Zahid Mubarek (1980 – 2000)
In January 2000, 19-year-old Zahid Mubarek was convicted of shoplifting £6 worth of goods from a supermarket and was sentenced to serve ninety days at Feltham Young Offender Institution. However, in the early hours of the morning of his scheduled release, Zahid was attacked by his racist cellmate, Robert Stewart. Using a broken-off table leg as a deadly weapon, Stewart hit Zahid eleven times, inflicting terrible injuries on Zahid as he slept. Zahid never recovered from the massive head injuries inflicted by Stewart and died a week later in hospital, in March 2000.
Robert Stewart, also nineteen at the time of Zahid’s murder, already had an extensive prison career which encompassed six custodial sentences. Previous convictions included the attempted murder of another inmate, stabbing a fellow inmate below the eye, and racial harassment. His prison records also suggested that he had a long history of mental illness and extreme racist views. A year before Zahid was murdered, one prison officer noted on Stewart’s records: ‘I do feel that this lad is a disaster waiting to happen, he cannot be trusted…’
Another Prison officer described Stewart as a ‘very disturbed young man’ who should not have been sharing a cell with anyone.
On his arrival at Feltham, it was commented by a senior Prison Officer that Stewart had the largest prison file he had ever seen.
In November 2000 Robert Stewart was convicted of murder and ordered to serve a life sentence for the murder of Zahid Mubarek. A Prison Service internal investigation led by retired Governor, Ted Butt, ran concurrently to the criminal trial.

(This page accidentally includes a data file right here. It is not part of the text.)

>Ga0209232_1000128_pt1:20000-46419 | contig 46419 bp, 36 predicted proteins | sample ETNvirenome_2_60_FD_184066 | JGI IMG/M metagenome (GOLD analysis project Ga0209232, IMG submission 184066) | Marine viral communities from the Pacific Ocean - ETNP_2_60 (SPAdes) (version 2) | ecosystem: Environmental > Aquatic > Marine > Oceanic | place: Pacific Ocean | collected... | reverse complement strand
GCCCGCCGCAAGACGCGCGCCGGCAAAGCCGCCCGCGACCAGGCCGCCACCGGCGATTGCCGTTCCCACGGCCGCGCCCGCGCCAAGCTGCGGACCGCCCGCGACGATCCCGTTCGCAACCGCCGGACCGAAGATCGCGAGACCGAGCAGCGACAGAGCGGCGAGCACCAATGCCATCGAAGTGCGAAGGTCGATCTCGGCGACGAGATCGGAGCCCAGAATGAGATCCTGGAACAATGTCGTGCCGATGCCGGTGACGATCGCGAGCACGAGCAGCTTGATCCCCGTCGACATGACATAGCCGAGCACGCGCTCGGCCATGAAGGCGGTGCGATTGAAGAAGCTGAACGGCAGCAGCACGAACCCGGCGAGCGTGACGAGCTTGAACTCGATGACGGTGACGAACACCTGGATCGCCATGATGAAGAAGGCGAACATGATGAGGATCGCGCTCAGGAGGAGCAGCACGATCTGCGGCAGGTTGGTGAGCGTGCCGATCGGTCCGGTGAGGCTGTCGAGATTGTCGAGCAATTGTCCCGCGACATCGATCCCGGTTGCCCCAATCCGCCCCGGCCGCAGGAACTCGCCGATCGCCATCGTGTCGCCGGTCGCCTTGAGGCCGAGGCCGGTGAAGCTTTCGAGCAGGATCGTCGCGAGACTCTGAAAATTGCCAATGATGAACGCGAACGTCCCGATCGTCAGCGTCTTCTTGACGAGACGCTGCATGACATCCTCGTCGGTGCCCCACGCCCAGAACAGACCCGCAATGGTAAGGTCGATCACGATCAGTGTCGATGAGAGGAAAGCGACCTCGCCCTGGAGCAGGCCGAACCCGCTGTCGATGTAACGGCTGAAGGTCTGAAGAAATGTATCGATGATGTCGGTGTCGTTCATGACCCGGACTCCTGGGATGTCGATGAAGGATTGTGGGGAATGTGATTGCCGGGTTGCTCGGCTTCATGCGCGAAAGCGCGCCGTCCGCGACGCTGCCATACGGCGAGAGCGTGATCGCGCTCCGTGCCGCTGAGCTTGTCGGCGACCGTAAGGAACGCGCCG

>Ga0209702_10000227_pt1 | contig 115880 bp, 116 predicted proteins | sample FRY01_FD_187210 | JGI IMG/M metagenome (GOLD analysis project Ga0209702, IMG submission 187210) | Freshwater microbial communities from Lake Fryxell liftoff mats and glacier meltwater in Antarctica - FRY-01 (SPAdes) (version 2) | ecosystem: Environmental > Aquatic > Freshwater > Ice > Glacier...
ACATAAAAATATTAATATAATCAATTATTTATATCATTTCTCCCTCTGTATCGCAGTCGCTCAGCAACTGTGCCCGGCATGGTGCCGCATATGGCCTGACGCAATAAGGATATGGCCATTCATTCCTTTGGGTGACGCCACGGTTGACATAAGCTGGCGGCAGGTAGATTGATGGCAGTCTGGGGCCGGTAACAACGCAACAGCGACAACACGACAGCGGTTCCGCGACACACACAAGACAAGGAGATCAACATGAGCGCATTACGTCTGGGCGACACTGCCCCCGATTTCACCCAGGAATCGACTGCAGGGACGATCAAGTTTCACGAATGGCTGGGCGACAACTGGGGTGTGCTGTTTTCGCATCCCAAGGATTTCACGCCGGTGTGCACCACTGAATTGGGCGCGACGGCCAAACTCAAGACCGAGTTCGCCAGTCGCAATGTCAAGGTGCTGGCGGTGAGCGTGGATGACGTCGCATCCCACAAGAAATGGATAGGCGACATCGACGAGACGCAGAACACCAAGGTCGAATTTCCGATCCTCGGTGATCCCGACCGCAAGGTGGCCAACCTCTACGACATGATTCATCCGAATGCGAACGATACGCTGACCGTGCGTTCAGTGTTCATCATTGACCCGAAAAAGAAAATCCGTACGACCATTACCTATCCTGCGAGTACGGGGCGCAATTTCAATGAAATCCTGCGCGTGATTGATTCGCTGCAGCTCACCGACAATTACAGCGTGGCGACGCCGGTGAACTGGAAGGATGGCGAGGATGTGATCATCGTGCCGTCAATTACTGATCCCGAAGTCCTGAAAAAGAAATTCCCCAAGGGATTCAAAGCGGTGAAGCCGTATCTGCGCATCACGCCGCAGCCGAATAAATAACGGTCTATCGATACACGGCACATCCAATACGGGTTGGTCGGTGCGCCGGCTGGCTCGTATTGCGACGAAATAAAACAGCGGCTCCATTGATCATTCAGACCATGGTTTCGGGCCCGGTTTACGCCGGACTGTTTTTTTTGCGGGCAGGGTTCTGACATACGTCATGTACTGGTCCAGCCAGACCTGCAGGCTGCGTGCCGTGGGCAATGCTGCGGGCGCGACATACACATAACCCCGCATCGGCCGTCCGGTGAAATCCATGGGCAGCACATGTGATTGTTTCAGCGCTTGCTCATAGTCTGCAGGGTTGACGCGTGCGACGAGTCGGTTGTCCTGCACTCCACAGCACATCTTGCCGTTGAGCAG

The danger that Stewart posed had been known by the Prison Service for a considerable period. He was an exceedingly volatile and dangerous individual. Had proper procedures been followed, his virulent racism would have been clearly identified and acted upon by those whose duty it was to monitor Stewart in custody, and to protect Zahid.
One of the most damning pieces of evidence was that Robert Stewart was a known racist with a very long record of writing racist letters covered in Nazi symbols from his prison cell. Also, he was a skinhead with a cross and the letters ‘R.I.P’ etched onto his forehead. A letter written by Stewart was intercepted while he was at Feltham. A prison officer made entries on his wing file about his racism and the hostile way in which he interacted with black and minority ethnic prisoners. The Inquiry found that this should have been of concern to staff and that he was unfit to share a cell with anyone, let alone someone from an ethnic minority.
So that lessons could be learned and other young men like Zahid could be protected in the future, The Mubarek Family, from the start has striven to uncover the true nature of the malpractices and failings that plagued the prison system in this case.
The Mubarek Family spent four years spearheading a long and arduous campaign, seeking answers to these questions and forcing the Government to hold a Public Inquiry into the death in custody of Zahid. The aim of the Inquiry was to show that Zahid’s death was not simply attributable to Stewart’s murderous behaviour. The Inquiry went on to expose those failings in the Prison Service that allowed a vulnerable Asian teenager to spend six weeks in a cell with a known racist.